While these workouts are focused on last 100m, there is a significant amount of float work in it, so you get double the benefit!
This stage is not real acceleration, nor is it even re-acceleration, but it should feel like it. At 200m, you should start to wind up the speed over the course of the bend. Actually, what happens is that you slow the rate of deceleration, but it will feel like you are accelerating, because you will be pushing instead of floating. The trick is to increase speed gradually through the course of the bend, like a slow squeeze of your speed, spread over the whole bend. Do not try a sudden speed change at the 200m point, as this will waste considerable energy.
At the 300m mark, just before the bend straightens, it is time for your final push, the kick for home. The kick here is the same as the kick coming out of transition off the first bend. You aren’t moving quite as fast, but the feeling should be the same, you’re straightening up, and the track is straightening at the same time, giving you the whiplash feeling again and a burst of speed. If you use the valsalva technique, this will be the perfect point to apply it. See this article to explain valsalva in greater detail:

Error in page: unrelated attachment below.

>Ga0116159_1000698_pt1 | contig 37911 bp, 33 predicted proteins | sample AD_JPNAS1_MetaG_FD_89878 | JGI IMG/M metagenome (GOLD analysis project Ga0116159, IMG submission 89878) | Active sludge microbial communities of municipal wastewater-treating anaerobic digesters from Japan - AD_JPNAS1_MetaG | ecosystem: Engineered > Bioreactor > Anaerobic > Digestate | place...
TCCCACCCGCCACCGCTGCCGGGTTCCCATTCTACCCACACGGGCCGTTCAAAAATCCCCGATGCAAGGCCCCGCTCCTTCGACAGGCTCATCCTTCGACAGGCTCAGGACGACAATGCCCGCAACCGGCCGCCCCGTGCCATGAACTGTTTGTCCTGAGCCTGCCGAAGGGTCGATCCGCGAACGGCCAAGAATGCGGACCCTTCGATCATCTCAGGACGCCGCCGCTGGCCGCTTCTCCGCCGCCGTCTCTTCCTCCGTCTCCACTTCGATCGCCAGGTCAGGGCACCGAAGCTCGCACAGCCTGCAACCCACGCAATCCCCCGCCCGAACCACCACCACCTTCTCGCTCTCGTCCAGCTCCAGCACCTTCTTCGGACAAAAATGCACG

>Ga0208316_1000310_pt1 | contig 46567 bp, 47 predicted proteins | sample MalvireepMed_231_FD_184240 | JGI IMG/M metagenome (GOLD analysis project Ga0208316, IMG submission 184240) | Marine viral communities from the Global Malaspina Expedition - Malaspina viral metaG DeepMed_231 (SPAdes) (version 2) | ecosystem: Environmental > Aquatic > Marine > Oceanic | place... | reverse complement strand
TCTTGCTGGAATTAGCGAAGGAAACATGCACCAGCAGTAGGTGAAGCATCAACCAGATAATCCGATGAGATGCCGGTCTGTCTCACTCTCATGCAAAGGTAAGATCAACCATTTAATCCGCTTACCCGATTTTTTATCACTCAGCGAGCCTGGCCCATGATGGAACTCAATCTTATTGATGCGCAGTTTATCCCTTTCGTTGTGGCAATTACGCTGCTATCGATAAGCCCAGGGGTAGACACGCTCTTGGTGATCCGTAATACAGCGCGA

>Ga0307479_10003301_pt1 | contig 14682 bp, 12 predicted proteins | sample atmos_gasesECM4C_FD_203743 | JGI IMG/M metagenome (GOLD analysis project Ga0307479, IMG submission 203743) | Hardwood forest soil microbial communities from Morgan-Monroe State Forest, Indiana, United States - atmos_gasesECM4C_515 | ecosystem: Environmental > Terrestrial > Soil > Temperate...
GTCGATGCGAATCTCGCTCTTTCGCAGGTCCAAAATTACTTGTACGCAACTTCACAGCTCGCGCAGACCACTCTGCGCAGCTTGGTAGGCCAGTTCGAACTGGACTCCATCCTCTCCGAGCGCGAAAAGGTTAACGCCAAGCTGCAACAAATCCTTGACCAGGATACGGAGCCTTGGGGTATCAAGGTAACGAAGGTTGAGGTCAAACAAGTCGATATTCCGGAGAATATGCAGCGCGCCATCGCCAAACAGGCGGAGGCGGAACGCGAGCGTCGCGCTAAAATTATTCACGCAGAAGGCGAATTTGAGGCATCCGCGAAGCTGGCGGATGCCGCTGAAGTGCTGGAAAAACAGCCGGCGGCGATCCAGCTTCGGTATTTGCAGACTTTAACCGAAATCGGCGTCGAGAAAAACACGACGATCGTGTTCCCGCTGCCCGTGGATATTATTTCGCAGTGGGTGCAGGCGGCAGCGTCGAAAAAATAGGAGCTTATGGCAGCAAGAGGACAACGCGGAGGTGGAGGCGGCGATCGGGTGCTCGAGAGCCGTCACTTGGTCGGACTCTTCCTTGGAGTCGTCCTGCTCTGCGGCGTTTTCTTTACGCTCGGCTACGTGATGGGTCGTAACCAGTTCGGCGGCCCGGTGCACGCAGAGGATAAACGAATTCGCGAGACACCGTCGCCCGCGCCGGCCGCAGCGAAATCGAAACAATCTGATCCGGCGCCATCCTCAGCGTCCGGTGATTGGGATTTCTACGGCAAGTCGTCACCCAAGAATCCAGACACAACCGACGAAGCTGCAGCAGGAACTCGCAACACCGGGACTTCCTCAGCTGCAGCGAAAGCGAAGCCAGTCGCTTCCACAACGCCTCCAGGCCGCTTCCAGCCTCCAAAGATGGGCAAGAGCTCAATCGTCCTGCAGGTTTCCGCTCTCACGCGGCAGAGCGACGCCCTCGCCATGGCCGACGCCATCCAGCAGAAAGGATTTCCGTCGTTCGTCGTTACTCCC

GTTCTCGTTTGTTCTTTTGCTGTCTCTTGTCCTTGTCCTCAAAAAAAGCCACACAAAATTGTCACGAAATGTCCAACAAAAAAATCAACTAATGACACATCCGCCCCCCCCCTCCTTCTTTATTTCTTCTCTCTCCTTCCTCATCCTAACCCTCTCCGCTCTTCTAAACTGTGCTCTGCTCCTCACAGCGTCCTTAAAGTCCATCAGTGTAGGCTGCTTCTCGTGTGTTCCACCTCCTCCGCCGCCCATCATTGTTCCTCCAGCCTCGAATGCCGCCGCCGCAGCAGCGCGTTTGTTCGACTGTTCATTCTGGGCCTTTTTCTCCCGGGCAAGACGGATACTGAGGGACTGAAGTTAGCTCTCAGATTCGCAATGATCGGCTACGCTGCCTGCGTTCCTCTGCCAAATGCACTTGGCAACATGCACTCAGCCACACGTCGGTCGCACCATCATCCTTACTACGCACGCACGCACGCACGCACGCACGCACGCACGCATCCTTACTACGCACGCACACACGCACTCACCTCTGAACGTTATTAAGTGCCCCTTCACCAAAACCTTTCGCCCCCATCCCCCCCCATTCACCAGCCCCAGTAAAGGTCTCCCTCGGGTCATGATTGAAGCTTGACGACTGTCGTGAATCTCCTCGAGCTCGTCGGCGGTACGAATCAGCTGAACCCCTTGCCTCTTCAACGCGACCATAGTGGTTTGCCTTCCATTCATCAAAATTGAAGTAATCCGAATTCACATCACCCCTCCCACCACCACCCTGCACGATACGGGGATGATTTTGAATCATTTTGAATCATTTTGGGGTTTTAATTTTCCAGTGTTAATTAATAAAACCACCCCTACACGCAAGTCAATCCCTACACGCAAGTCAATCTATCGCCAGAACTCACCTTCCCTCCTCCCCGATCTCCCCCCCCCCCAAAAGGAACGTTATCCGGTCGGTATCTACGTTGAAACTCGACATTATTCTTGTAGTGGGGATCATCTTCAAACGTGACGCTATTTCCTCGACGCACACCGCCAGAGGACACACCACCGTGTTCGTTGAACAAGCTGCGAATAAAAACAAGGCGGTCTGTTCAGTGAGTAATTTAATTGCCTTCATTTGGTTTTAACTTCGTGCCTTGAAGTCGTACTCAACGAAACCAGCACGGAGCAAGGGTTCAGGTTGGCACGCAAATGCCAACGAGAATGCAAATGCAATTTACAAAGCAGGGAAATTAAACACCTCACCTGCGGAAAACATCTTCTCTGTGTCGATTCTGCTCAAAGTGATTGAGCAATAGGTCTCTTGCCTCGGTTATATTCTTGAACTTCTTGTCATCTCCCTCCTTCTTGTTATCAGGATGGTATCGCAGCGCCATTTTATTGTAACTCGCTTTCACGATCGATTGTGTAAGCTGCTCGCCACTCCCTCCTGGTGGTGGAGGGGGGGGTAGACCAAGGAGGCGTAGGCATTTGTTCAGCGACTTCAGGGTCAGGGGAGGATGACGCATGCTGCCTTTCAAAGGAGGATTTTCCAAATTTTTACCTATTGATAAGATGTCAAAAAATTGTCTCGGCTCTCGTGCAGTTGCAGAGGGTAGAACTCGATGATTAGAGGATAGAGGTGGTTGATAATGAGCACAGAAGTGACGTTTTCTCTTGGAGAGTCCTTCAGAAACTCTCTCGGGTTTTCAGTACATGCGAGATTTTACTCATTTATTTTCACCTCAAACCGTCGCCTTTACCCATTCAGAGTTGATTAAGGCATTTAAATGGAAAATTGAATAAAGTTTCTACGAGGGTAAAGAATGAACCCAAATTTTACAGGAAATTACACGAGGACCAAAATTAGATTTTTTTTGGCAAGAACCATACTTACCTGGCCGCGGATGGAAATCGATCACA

The Final Phase
The final 100m is primarily psychological. It will hurt.
On the positive side, no matter how you ran the first 300m, the last 100m will still hurt, so you might as well put the right level of effort into the first parts. The final 100m is about mental fortitude and pain tolerance. All those lactic threshold sessions (tooth and nose pain) will now be worthwhile. This is where races are won and lost.